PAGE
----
Apr 28, 2009

It's Not a Compliment

The more I circulate through non-Objectivist communication fora on the Internet, the more I've noticed something that bothers me a great deal: people complaining about the "objectification" of women (and sometimes men) in "the media". This is a really common thread topic on The Escapist because huge jiggling boobs are a perennial feature of video games. Periodically some feminist or a male trying to be modern will feel the need to raise somebody's consciousness and start a thread about it. Either that, or someone partially infected with the modern quasi-feminist neo-Puritanism will feel the need to trundle out a load of guilt, tangled justifications, and confused psychologizing.

None of *this* really bothers me because I realized that the prevailing view of women as oppressed by American society is hogwash. I personally find it endearing that most (read: straight) men are so enthusiastic over female anatomy. I don't like it when otherwise ordinary (again read: straight) men attempt to pretend that they're "above" all those considerations and only interested in women for their "minds". If their pretense is thin (i.e. they have 800 Mb of porn pics on their hard drive), it's just stupid, and if they take their "modern consciousness" seriously they are repressing and in danger of making themselves psychologically ill.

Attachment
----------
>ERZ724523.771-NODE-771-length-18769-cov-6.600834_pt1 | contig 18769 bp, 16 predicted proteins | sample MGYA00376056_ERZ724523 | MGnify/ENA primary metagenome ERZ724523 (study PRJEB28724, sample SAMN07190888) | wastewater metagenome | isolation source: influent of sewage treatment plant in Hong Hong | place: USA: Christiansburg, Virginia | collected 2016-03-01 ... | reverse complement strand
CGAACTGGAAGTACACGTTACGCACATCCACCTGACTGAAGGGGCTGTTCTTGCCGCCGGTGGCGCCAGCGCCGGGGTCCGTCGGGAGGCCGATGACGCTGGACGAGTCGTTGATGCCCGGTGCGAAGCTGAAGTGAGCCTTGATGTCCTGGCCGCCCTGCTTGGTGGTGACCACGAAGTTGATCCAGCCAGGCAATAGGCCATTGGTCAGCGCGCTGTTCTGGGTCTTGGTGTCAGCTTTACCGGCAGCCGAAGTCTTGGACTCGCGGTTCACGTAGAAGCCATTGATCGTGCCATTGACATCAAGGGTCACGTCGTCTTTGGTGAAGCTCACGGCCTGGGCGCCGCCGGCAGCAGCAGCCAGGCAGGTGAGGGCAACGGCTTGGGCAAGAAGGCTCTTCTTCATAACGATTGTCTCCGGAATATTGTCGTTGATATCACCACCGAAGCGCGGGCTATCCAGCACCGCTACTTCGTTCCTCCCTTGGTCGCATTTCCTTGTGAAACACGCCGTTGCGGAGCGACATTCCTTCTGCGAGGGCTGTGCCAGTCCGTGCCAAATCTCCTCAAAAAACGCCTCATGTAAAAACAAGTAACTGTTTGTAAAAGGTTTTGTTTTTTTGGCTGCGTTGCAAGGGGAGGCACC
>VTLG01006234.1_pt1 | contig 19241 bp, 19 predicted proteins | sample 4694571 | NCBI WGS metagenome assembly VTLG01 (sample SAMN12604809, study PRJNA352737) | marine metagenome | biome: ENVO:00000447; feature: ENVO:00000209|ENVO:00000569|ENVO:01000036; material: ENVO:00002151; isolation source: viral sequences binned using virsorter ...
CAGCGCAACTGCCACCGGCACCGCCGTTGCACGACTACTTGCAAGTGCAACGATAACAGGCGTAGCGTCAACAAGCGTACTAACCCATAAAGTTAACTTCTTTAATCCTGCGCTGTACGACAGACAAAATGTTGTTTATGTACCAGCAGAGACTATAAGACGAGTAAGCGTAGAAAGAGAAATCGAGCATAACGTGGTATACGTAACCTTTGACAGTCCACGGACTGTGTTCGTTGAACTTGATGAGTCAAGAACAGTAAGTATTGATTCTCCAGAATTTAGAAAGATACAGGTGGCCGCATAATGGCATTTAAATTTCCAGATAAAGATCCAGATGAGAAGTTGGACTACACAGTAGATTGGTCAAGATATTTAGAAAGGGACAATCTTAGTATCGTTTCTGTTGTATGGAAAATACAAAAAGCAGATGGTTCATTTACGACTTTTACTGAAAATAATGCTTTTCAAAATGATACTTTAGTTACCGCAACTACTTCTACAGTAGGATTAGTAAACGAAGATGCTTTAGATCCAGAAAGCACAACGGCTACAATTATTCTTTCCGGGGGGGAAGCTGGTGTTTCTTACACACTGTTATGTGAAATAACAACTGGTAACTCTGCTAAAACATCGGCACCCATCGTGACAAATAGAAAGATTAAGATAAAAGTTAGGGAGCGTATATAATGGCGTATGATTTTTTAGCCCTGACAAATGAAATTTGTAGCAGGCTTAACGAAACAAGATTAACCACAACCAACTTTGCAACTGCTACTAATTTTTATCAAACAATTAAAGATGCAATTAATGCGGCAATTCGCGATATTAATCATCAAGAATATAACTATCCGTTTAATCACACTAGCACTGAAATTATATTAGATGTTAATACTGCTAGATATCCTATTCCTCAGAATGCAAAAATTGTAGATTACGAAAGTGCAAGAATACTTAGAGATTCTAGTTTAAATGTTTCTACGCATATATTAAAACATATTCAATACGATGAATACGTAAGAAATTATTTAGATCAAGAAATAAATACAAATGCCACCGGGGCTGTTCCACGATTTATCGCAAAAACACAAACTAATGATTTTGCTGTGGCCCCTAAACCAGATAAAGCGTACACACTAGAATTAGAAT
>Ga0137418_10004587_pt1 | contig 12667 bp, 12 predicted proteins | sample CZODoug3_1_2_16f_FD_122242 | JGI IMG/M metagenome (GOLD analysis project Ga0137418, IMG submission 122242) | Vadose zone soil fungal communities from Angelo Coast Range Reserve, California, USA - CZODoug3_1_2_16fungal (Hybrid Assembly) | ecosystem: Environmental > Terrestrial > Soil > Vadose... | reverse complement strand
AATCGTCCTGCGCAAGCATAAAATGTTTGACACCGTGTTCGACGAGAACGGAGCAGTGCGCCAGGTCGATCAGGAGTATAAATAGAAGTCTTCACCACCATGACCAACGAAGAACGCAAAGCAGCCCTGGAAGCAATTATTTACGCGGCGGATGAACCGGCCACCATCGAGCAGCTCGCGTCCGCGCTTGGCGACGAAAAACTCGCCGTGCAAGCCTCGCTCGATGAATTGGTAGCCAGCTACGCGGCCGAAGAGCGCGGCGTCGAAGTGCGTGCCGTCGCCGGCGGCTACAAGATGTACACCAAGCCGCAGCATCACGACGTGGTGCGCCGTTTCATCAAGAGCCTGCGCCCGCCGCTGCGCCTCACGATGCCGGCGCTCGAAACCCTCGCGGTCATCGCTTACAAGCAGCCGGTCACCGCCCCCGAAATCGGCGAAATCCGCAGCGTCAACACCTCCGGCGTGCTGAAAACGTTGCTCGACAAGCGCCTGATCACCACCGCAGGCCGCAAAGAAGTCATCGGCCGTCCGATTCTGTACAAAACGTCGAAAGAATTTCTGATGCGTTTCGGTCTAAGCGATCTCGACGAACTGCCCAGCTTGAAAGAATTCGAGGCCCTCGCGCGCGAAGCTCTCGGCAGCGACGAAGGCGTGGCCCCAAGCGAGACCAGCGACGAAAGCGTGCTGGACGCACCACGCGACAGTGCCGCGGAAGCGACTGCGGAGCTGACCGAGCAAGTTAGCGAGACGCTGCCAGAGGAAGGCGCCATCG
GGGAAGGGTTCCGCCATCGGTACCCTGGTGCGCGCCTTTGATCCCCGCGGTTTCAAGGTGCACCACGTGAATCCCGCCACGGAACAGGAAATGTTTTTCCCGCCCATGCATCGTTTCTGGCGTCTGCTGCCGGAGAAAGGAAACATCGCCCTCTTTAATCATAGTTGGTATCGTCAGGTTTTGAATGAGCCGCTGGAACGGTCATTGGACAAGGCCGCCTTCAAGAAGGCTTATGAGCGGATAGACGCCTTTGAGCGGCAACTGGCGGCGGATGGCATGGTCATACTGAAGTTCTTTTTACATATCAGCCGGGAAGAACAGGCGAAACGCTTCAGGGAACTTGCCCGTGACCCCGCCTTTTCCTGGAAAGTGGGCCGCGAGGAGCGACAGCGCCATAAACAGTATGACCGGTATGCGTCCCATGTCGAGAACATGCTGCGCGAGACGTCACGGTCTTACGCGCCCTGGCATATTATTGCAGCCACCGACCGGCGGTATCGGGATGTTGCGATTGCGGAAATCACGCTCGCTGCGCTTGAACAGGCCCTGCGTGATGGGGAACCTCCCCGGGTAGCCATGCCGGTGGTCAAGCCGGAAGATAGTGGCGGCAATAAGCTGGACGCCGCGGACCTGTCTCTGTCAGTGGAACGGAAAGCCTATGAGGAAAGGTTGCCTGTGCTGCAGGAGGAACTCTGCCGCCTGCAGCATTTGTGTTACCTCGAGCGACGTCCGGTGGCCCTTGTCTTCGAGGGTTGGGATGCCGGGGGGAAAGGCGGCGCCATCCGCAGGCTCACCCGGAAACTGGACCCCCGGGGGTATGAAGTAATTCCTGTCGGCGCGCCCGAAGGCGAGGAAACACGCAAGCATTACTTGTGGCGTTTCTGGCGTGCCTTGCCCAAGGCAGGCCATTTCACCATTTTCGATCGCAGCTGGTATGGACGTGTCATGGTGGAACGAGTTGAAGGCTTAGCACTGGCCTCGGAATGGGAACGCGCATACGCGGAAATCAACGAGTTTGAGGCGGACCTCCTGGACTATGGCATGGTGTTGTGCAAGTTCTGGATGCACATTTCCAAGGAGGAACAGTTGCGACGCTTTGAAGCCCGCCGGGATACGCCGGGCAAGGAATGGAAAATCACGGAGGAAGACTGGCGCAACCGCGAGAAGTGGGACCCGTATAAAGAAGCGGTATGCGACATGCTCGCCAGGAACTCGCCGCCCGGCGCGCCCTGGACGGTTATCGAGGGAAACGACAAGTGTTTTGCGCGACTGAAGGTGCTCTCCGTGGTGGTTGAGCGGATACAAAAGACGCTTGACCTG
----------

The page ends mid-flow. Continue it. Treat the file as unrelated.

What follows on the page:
I don't like it when guys are indifferent to beautiful women, but what really bothers me and, on occasion, has made me so angry I became incoherent, is the attempts by modern men to give me or other women backhanded compliments by saying that overdone women are UGLY.